Potts displays bass catching wizardry

KISSIMMEE, Fla. — Harry Potts, not Harry Potter, is the big story here. One day after his magical performance on Lake Toho, Potts remained the main topic at the Bassmaster Elite Series Sunshine Showdown presented by Allstate Boat Insurance.

Rarely does a co-angler take the spotlight from the pros, especially in a season finale like this, where the Angler of Year, Rookie of the Year and Bassmaster Classic berths are all to be decided.

 But when Potts arrived at Thursday's weigh-in with a five bass limit weighing 20 pounds, 8 ounces, the place started buzzing. And when everyone realized he was fishing in the back of the boat with Davy Hite, who is struggling to secure a Classic berth, the wizardry of Harry Potts went to a new level. Hite, a BASS millionaire, weighed only 4-6 Thursday, leaving him in 71st place.

 "If I ever decide to quit the tour, I'll definitely qualify as a (fishing) guide," Hite said.

 Potts was almost apologetic about his success Thursday, which was so good he would have led the pro competition by 2 pounds, 2 ounces over Day One leader Bill Smith Jr.'s 18-6.

 "I really felt bad for Davy because he needed just one of those fish I caught to get to the Classic," said Potts, who had three over 6 pounds, including a 6-7 big bass of the day. "I just happened to be doing the right thing at the right time.

 "After I caught my limit, I quit fishing at 10 o'clock and just sat in the boat and tried to pump up Davy, hoping he would catch one of those. But it never happened.

 Davy Hite, what a class act he is. He never got upset."

 Keeping your composure under such frustrating circumstances is no small feat. The Bassmaster Classic is set for Hite's home state of South Carolina, on Lake Hartwell, so he desperately wants to qualify. Hite entered the Sunshine Showdown in 38th place in Angler of the Year standings. Only the top 37 qualify, so Hite needed a good showing Thursday.

 Scott Rook, who already has a Classic berth in the bag, was trying to help his friend and frequent roommate on Thursday when he waved Hite into an area where Rook had caught a quick limit. Several other pros were fishing the same general area, too, including, at times, Kevin VanDam, Casey Ashley and Boyd Duckett.

 That's what's so amazing," Hite said. "It wasn't just me and Harry in there. There were a lot of guys in there. Harry just got the bites. He didn't get any more bites than me. I'd catch a 1-pounder and he'd catch a 6-pounder."

 Hite, Potts and Rook were all doing the same thing - Carolina rigging a Zoom Trick Worm.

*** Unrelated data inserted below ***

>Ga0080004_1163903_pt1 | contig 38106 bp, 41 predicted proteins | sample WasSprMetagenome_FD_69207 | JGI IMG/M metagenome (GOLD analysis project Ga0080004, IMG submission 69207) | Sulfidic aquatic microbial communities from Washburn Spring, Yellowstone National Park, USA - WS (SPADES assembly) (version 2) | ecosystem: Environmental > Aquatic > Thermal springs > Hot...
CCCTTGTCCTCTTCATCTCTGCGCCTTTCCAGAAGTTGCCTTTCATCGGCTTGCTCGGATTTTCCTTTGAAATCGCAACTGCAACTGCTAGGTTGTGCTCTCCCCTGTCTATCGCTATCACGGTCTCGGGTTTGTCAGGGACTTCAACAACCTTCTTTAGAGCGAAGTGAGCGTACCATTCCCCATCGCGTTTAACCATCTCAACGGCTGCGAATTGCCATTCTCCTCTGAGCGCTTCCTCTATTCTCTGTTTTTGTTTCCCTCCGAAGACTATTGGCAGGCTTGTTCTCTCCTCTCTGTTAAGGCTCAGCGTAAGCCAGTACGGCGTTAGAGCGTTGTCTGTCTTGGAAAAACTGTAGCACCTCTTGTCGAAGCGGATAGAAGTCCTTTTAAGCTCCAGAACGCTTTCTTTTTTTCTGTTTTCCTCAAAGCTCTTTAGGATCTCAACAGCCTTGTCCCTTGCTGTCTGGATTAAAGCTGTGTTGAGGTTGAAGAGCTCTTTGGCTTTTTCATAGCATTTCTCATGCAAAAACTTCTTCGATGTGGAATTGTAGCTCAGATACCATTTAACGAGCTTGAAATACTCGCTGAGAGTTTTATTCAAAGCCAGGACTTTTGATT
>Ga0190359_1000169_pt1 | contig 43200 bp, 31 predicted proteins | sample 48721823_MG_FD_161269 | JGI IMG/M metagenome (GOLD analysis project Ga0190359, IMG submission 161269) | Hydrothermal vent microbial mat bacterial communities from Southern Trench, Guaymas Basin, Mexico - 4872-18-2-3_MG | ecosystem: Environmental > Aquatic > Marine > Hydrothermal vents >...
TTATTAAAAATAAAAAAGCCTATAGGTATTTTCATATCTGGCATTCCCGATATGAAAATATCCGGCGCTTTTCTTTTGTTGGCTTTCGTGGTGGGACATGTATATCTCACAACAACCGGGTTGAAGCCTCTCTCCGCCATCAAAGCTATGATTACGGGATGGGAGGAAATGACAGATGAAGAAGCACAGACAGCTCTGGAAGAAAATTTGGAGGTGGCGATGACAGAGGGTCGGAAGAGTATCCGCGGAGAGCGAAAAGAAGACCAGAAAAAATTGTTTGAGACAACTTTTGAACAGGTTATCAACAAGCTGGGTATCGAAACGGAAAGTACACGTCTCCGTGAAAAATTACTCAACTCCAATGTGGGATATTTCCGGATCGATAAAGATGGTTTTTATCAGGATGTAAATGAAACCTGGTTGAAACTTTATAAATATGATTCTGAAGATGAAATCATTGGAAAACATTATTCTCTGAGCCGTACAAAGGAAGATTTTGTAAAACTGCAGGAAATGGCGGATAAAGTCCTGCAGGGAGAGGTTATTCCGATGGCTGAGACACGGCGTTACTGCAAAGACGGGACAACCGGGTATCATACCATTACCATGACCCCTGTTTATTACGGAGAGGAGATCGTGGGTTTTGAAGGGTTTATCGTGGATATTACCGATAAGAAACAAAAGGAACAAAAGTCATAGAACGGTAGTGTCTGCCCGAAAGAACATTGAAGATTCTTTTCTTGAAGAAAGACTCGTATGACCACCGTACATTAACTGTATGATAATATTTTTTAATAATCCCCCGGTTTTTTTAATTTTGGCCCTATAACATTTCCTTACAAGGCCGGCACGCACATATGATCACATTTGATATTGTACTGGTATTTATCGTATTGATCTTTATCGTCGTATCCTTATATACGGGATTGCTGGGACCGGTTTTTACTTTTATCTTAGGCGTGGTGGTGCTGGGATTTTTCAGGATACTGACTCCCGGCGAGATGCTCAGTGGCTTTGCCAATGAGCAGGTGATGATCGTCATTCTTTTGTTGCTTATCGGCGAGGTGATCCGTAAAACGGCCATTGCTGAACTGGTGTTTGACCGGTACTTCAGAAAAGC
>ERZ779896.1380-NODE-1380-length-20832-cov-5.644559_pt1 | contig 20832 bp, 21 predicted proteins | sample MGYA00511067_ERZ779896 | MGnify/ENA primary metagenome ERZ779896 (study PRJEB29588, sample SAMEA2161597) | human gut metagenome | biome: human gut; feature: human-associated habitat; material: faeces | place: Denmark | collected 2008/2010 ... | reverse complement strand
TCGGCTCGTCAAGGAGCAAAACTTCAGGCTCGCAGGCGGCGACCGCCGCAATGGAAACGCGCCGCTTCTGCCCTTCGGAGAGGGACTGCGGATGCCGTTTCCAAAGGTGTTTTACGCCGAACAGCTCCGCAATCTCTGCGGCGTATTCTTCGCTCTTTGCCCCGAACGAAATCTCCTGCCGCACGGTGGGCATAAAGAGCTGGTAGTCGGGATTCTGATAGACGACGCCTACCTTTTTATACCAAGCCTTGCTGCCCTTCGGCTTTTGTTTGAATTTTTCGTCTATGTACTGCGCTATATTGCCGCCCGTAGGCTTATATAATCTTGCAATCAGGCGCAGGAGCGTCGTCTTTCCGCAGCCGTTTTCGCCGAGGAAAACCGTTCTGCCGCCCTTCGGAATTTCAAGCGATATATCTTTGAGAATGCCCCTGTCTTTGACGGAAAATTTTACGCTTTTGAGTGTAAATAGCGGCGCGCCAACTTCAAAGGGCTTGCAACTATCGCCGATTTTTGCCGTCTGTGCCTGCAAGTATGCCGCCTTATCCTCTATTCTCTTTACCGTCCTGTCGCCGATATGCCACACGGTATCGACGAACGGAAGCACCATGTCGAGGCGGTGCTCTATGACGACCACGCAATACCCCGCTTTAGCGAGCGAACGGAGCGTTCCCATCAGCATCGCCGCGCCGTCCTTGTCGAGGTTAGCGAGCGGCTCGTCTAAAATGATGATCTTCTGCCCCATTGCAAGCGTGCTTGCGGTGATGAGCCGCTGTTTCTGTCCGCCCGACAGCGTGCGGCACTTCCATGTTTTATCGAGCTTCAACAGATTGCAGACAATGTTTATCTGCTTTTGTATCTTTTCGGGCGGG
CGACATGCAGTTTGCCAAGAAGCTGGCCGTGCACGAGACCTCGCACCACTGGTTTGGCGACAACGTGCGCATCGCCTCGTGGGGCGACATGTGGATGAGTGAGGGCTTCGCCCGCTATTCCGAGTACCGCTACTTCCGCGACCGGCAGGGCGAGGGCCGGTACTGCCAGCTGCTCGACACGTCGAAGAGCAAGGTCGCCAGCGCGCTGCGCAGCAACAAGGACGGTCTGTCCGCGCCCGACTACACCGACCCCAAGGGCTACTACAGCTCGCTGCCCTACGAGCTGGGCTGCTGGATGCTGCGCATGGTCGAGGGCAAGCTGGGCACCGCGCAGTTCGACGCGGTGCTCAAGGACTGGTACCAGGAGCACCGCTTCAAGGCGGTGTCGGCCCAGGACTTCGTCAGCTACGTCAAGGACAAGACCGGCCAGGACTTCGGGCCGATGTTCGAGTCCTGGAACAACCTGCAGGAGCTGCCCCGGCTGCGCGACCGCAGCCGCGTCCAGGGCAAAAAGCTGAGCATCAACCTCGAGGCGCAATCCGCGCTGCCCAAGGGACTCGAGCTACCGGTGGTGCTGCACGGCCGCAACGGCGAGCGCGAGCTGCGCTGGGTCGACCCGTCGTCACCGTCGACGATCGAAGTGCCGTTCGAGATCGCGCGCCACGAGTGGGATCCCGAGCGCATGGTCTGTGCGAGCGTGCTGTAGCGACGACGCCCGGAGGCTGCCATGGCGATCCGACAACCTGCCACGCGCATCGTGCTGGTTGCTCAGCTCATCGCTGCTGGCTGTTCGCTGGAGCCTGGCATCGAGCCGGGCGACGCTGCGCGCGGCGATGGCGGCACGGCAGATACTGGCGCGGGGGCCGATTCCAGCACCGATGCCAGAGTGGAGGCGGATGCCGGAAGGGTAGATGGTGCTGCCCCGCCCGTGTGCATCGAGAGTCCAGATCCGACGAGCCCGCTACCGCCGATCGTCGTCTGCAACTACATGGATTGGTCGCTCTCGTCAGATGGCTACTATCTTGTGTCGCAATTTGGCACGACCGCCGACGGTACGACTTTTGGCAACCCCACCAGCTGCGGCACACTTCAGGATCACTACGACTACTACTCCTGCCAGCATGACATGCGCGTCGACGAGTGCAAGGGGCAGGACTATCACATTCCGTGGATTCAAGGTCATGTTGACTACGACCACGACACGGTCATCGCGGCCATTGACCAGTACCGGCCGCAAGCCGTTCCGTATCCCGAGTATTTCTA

"I didn't have a real long leader (on the Carolina rig) like some of them did," Potts said.

 So how long was his leader?

 Twenty-six inches," Potts said.

 Not two feet. Twenty-six inches. That's your first clue that Potts isn't your typical co-angler. He is the founding member of what's known as "The Dirty Dozen," the 12 co-anglers who haul the boats around the country that are used in the Sunday final in these Elite Series events.

 Potts' sympathy for Hite is genuine. He, more than most, knows how tough it is in the day-to-day world of professional bass fishing.

 Potts said he's been fishing as a co-angler in BASS events for four years now. During that time, he's out-fished the pro on only eight days, he estimates.

 And that's not the point. The co-anglers are fishing against the other co-anglers in a tournament. They don't win any money or earn any points by catching more bass than the pro in the front of the boat. The only thing you get by beating your pro that day is an ego boost, which is better than a sharp stick in the eye, but doesn't pay any bills.

Hite said just recently he realized a co-angler hadn't beaten him all year.

"For some reason, I thought about that the other day," Hite said. "Harry made up for it four times over (Thursday).

"I've never seen it happen like that, especially since it wasn't just me fishing that spot. I've never had 4 pounds and my partner have 20, at any level."

 Potts was quick to give some credit to his wife, Elaine, too.

I have a real bad nervous habit of changing baits all the time," Potts said. "My wife saw me rigging up Wednesday night. She said whatever you do, don't change a bait on your reels. She said she had a good mind to take my tackle box away from me.

 "Guess what? The only thing I did (Thursday) was take off the bad worm and put on another good one to replace it."

The result was pure magic. 

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